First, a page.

Accurate and sensitive detection of antibody to SARS-CoV-2 remains an essential component of the pandemic response. Measuring antibody that predicts neutralising activity and the vaccine response is an absolute requirement for laboratory-based confirmatory and reference activity. The viral receptor binding domain (RBD) constitutes the prime target antigen for neutralising antibody. A double antigen binding assay (DABA), providing the most sensitive format has been exploited in a novel hybrid manner employing a solid-phase S1 preferentially presenting RBD, coupled with a labelled RBD conjugate, used in a two-step sequential assay for detection and measurement of antibody to RBD (anti-RBD). This class and species neutral assay showed a specificity of 100 % on 825 pre COVID-19 samples and a potential sensitivity of 99.6 % on 276 recovery samples, predicting quantitatively the presence of neutralising antibody determined by pseudo-type neutralization and by plaque reduction. Anti-RBD is also measurable in ferrets immunised with ChadOx1 nCoV-19 vaccine and in humans immunised with both AstraZeneca and Pfizer vaccines. This assay detects anti-RBD at presentation with illness, demonstrates its elevation with disease severity, its sequel to asymptomatic infection and its persistence after the loss of antibody to the nucleoprotein (anti-NP). It also provides serological confirmation of prior infection and offers a secure measure for seroprevalence and studies of vaccine immunisation in human and animal populations. The hybrid DABA also displays the attributes necessary for the detection and quantification of anti-RBD to be used in clinical practice. An absence of detectable anti-RBD by this assay predicates the need for passive immune prophylaxis in at-risk patients.


Subject(s)
Antibodies, Viral/isolation & purification , COVID-19 , SARS-CoV-2 , Spike Glycoprotein, Coronavirus/immunology , Animals , Antibodies, Neutralizing/isolation & purification , COVID-19/diagnosis , Ferrets , Humans , RNA, Viral , Seroepidemiologic Studies
5.
Sci Rep ; 12(1): 1885, 2022 02 03.
Article in English | MEDLINE | ID: covidwho-1671623

ABSTRACT

At-home sampling is key to large scale seroprevalence studies. Dried blood spot (DBS) self-sampling removes the need for medical personnel for specimen collection but facilitates specimen referral to an appropriately accredited laboratory for accurate sample analysis. To establish a highly sensitive and specific antibody assay that would facilitate self-sampling for prevalence and vaccine-response studies. Paired sera and DBS eluates collected from 439 sero-positive, 382 sero-negative individuals and DBS from 34 vaccine recipients were assayed by capture ELISAs for IgG and IgM antibody to SARS-CoV-2. IgG and IgM combined on DBS eluates achieved a diagnostic sensitivity of 97.9% (95%CI 96.6 to 99.3) and a specificity of 99.2% (95% CI 98.4 to 100) compared to serum, displaying limits of detection equivalent to 23 and 10 WHO IU/ml, respectively. A strong correlation (r = 0.81) was observed between serum and DBS reactivities. Reactivity remained stable with samples deliberately rendered inadequate, (p = 0.234) and when samples were accidentally damaged or 'invalid'. All vaccine recipients were sero-positive. This assay provides a secure method for self-sampling by DBS with a sensitivity comparable to serum. The feasibility of DBS testing in sero-prevalence studies and in monitoring post-vaccine responses was confirmed, offering a robust and reliable tool for serological monitoring at a population level.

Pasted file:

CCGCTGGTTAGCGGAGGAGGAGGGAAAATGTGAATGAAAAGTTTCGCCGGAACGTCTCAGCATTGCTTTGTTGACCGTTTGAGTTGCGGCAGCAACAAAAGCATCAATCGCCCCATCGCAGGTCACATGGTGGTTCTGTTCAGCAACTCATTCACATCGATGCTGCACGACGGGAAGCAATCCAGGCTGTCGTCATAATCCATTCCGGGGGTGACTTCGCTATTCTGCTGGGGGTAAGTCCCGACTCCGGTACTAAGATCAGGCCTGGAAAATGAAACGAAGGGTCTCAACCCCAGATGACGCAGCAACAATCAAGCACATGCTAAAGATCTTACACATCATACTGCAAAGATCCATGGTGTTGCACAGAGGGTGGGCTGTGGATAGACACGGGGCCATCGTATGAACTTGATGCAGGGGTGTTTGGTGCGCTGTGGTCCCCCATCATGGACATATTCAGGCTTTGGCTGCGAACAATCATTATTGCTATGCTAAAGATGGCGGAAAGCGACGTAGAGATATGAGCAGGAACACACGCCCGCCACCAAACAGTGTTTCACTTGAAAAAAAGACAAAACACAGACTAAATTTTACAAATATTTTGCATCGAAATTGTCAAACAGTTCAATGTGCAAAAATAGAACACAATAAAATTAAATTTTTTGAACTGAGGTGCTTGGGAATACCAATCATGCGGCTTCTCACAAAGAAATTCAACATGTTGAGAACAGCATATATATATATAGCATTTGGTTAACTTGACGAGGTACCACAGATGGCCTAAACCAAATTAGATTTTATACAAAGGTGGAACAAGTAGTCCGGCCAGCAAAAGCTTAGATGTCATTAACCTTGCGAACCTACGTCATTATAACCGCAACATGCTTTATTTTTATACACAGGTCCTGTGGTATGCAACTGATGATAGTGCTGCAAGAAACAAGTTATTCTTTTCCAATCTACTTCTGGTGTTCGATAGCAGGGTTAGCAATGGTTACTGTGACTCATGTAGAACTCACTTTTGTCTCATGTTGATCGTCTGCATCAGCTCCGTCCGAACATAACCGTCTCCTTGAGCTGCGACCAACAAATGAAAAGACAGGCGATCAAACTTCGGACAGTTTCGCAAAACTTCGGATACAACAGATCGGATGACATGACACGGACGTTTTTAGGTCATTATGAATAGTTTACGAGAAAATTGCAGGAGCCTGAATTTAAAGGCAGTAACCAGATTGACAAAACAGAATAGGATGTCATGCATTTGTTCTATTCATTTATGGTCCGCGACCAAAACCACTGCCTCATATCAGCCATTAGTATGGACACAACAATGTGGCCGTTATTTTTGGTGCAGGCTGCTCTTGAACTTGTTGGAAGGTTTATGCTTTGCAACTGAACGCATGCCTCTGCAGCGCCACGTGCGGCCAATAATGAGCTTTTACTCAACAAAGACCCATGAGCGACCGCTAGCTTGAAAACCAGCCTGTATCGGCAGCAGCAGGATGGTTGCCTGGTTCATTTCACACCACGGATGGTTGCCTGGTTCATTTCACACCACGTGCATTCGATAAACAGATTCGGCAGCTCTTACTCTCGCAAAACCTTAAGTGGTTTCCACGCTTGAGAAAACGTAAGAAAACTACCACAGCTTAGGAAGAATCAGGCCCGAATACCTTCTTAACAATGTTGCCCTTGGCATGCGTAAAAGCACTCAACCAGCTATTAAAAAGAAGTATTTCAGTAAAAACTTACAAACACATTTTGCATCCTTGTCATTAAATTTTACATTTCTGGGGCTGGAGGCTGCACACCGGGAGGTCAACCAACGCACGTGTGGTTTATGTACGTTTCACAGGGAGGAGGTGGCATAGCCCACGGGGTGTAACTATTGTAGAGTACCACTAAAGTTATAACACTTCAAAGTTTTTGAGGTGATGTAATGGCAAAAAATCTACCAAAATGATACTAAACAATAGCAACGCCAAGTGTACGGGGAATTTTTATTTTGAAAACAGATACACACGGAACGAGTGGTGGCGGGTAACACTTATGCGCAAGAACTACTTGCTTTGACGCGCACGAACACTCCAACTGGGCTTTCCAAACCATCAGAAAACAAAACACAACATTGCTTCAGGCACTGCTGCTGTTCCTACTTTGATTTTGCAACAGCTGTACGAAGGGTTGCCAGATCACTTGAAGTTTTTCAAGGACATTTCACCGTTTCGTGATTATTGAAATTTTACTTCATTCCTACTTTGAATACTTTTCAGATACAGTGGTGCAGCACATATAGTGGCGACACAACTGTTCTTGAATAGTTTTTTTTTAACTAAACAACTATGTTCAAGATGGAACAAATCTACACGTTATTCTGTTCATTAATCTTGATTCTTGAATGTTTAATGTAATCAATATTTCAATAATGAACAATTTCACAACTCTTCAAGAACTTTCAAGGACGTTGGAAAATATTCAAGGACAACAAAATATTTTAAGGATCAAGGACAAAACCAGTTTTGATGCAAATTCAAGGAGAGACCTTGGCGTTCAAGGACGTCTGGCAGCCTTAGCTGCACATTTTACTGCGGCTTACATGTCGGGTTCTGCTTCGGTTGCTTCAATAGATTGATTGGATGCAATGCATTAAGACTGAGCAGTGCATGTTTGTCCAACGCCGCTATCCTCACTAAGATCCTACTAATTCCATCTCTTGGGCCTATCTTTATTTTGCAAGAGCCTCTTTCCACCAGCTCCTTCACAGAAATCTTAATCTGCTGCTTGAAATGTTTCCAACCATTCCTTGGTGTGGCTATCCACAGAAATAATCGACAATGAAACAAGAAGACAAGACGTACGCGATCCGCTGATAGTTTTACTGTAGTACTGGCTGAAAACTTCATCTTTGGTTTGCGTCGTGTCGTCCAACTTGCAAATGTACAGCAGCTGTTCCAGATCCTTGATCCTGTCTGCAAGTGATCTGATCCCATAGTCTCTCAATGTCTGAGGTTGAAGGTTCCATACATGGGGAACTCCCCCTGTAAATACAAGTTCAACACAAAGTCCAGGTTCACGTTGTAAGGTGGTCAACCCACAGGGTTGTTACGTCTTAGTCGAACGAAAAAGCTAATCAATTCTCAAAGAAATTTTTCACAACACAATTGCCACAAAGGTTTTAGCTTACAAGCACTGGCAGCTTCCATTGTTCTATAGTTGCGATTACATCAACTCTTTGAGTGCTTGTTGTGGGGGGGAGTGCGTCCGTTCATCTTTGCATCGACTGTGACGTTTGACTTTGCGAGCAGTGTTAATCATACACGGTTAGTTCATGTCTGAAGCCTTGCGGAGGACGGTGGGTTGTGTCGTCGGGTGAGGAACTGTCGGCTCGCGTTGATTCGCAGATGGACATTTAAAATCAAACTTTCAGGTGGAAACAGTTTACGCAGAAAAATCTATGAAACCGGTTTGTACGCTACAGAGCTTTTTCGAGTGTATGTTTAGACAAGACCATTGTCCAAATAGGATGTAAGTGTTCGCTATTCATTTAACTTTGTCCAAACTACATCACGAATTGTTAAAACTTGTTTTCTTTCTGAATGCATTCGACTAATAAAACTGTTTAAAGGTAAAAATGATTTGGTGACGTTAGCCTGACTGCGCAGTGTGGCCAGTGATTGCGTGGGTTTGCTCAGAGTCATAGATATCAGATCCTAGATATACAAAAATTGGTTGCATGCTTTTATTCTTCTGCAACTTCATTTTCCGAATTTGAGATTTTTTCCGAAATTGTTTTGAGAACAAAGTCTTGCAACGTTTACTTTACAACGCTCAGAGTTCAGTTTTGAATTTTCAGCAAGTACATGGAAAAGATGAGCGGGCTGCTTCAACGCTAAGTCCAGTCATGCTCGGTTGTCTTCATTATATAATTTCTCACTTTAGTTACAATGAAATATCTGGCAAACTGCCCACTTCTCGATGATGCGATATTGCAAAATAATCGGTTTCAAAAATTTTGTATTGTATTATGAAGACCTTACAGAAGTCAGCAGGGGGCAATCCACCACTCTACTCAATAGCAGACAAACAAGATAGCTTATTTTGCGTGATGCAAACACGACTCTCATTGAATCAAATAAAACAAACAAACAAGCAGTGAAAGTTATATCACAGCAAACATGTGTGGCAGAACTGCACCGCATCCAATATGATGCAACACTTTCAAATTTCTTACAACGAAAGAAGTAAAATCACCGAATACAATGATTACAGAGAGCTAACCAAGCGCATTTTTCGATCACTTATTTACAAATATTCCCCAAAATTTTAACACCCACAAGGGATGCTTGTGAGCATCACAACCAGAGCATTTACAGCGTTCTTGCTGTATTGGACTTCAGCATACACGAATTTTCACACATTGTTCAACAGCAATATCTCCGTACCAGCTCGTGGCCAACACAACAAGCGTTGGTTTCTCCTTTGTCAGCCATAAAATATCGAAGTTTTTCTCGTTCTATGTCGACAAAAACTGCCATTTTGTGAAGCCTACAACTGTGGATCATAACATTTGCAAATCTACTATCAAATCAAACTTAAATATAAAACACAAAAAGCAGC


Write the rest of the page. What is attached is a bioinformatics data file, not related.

Subject(s)
Antibodies, Viral/blood , COVID-19 Testing/methods , COVID-19/diagnosis , COVID-19/epidemiology , Dried Blood Spot Testing/methods , Immunoglobulin G/blood , Immunoglobulin M/blood , SARS-CoV-2/immunology , Specimen Handling/methods , Biomarkers/blood , COVID-19/immunology , COVID-19/virology , COVID-19 Vaccines/immunology , Feasibility Studies , Female , Humans , Male , Sensitivity and Specificity , Seroepidemiologic Studies
6.
PLoS Pathog ; 17(12): e1010022, 2021 12.
Article in English | MEDLINE | ID: covidwho-1546978

ABSTRACT